Daniel Lear

Founder & CEO, Make Architecture Happen

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How can crowdsourced financing change the way we design and build our cities?

Let's take an in-depth look at how crowdsourced financing is affecting how we design and build our cities. Is crowdfunded architecture driving innovation and creating design that speaks for the people? What challenges can we expect as we move into a world where anybody and everybody can finance a project?

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    Mar 7 2014: I agree, I believe that crowd-funded projects will give the community more of a sense of ownership and I believe that it will begin to shape architecture in a much more connected and reactionary way. I think that, while very humorous, the campaign ran by “The Oatmeal” for the Nikola Tesla Museum is a really thought provoking example of the vast potential of a successful fundraiser. There goal was to raise 850K, with a matched 850K from the state of NY, which would allow them to purchase Nikola Tesla’s old laboratory and turn it into a museum, however they managed to raise over $1,370,000 during the month long campaign. In $3 donations alone they raised over $16,000, to me this is a fantastic way of forming a supportive community around a project and breaking through the constraints of traditional funding. I would love to also see crowd-funding allow for more research and creative freedom among developers and designers. I believe that there are some truly remarkable ideas and innovations in sustainable design construction techniques that just can’t find the funding or support to experiment and make technological and design advances. Crowd-funding could be seen as a terrific resource for students, organizations, and communities to promote progress, allowing for ideas to be proposed, vetted by a mass of people, and potentially funded, and in a relatively short period of time.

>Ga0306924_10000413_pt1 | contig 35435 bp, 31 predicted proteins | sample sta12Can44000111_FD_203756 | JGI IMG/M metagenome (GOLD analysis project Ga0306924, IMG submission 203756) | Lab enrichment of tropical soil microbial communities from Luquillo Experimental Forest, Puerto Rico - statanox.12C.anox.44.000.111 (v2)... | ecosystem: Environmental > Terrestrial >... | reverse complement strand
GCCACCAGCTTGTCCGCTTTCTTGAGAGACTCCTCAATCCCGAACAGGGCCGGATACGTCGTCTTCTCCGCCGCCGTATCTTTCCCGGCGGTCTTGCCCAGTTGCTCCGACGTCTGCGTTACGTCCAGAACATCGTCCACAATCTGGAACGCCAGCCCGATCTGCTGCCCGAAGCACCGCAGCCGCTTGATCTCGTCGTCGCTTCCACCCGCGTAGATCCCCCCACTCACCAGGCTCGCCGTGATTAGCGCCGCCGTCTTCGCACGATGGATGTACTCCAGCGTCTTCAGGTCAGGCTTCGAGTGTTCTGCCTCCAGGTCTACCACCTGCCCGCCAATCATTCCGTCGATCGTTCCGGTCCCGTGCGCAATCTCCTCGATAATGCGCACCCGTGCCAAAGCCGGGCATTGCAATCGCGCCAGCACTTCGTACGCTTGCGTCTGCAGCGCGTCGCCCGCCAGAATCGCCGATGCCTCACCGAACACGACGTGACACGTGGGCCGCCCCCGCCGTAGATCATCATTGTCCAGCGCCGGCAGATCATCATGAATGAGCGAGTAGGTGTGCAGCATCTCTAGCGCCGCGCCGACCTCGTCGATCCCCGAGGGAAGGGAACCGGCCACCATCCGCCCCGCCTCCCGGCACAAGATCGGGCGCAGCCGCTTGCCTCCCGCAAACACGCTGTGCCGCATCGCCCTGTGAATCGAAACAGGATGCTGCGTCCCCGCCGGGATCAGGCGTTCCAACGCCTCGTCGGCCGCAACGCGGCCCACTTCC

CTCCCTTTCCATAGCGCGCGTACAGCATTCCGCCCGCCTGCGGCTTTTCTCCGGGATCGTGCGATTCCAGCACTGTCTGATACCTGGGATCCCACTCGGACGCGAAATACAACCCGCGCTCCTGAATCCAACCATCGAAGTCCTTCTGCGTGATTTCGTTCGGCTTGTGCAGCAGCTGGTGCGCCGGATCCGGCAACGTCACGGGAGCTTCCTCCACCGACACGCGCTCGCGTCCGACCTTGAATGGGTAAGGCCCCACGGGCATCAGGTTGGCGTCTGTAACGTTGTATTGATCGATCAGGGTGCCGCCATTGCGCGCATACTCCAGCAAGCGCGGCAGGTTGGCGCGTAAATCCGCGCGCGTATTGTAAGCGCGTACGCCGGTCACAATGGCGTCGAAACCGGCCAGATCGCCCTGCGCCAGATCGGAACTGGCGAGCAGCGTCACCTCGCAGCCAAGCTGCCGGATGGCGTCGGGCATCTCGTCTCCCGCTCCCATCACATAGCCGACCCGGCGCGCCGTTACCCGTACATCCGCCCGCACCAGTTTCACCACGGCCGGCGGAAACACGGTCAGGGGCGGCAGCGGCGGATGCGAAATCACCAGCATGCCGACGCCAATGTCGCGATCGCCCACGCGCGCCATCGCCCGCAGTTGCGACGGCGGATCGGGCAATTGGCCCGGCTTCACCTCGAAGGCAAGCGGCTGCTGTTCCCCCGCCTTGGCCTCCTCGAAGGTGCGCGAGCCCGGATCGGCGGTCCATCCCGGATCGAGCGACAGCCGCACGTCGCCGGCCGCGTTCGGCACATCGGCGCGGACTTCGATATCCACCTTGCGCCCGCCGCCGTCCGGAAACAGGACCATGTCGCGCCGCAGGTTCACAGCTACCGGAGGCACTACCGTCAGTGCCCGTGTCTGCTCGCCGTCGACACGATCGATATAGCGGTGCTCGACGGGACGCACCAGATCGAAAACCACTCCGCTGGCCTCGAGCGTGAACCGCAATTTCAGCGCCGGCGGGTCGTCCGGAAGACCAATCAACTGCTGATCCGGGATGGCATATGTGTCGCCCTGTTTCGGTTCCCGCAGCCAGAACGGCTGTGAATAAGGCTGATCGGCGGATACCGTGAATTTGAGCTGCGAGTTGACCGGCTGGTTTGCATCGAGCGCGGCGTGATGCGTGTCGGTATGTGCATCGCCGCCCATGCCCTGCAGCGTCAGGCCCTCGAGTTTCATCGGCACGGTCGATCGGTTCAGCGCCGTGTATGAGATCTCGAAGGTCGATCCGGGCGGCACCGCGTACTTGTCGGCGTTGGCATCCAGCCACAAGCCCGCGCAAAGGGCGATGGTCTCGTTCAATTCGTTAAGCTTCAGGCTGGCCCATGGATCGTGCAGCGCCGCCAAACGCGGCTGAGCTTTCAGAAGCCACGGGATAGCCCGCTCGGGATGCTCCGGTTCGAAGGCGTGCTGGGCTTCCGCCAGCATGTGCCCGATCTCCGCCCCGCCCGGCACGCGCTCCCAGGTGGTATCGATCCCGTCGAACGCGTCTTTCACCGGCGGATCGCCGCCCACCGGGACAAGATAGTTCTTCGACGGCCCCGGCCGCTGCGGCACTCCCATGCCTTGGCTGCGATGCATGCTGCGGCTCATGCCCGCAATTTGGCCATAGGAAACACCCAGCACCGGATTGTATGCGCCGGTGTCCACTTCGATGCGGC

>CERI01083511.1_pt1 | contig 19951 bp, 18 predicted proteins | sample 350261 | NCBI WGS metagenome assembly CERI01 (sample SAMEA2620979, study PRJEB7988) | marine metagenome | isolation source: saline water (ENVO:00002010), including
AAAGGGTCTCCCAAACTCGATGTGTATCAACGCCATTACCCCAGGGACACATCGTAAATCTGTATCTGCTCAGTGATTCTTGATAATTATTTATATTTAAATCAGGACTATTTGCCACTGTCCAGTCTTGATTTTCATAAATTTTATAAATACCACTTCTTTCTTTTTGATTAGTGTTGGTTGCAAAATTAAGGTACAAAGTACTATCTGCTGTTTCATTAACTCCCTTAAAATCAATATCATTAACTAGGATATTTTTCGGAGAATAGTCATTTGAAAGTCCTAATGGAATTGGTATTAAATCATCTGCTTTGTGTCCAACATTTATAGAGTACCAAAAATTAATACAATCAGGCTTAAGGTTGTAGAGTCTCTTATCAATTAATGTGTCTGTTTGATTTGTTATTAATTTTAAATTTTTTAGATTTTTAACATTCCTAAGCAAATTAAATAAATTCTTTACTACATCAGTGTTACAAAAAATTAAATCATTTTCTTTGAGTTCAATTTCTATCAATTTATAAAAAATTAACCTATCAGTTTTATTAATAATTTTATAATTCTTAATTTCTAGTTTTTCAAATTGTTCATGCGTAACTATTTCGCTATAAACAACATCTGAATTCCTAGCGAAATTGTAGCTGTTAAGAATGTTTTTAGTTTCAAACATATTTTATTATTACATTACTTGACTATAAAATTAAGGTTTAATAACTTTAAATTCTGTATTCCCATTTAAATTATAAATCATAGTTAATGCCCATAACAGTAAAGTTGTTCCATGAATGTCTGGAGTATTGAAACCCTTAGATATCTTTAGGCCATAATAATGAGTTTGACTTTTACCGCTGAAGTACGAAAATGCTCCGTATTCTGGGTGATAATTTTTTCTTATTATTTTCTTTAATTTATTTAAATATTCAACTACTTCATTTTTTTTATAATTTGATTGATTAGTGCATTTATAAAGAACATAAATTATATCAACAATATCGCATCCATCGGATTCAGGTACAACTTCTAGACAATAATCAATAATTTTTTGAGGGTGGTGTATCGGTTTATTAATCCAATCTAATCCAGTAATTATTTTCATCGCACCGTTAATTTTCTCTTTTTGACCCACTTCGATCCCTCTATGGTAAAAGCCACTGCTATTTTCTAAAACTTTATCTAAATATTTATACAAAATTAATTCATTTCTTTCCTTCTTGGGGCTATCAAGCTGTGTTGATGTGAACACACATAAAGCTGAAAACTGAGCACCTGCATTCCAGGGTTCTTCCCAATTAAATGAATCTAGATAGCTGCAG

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      Mar 7 2014: Victoria, The Oatmeal's campaign for a Nickola Tesla Museum is a great example of how people can come together to express interest in a project idea that would normally be ignored by other funding sources. Some issues that have come up with utilizing crowdfunded architecture to fund large scale projects such as this one are that ultimately the 1.3 million dollars is far too little to fund the entire museum project. However what we have seen from this example is that the initial crowdfunding campaign has sparked interest in investors. This is because the sucess of the campaign has validated the public interest/need for the project to become a reality. A project that is using an innovative way to overcome this challenge is the +Pool project in NYC where the project designers have divided up the process into smaller more manageable goals. This project has a simple goal "instead of trying to clean the entire river, what if you started by cleaning a small piece of it? And what if you could change how New Yorkers see the rivers, just by giving them a chance to swim in it?" They started by funding a mockup of their filtration system which was a wild sucess. This lead to them funding a prototyped floating pool that should become a reality this year. They funded this stage selling parts of the project to funders. Funders get to have their names engraved in the tiles of the pool creating a sense of pride and ownership among the community of funders. Ultimately the project will create a full scall floating pool in the East River of New York City.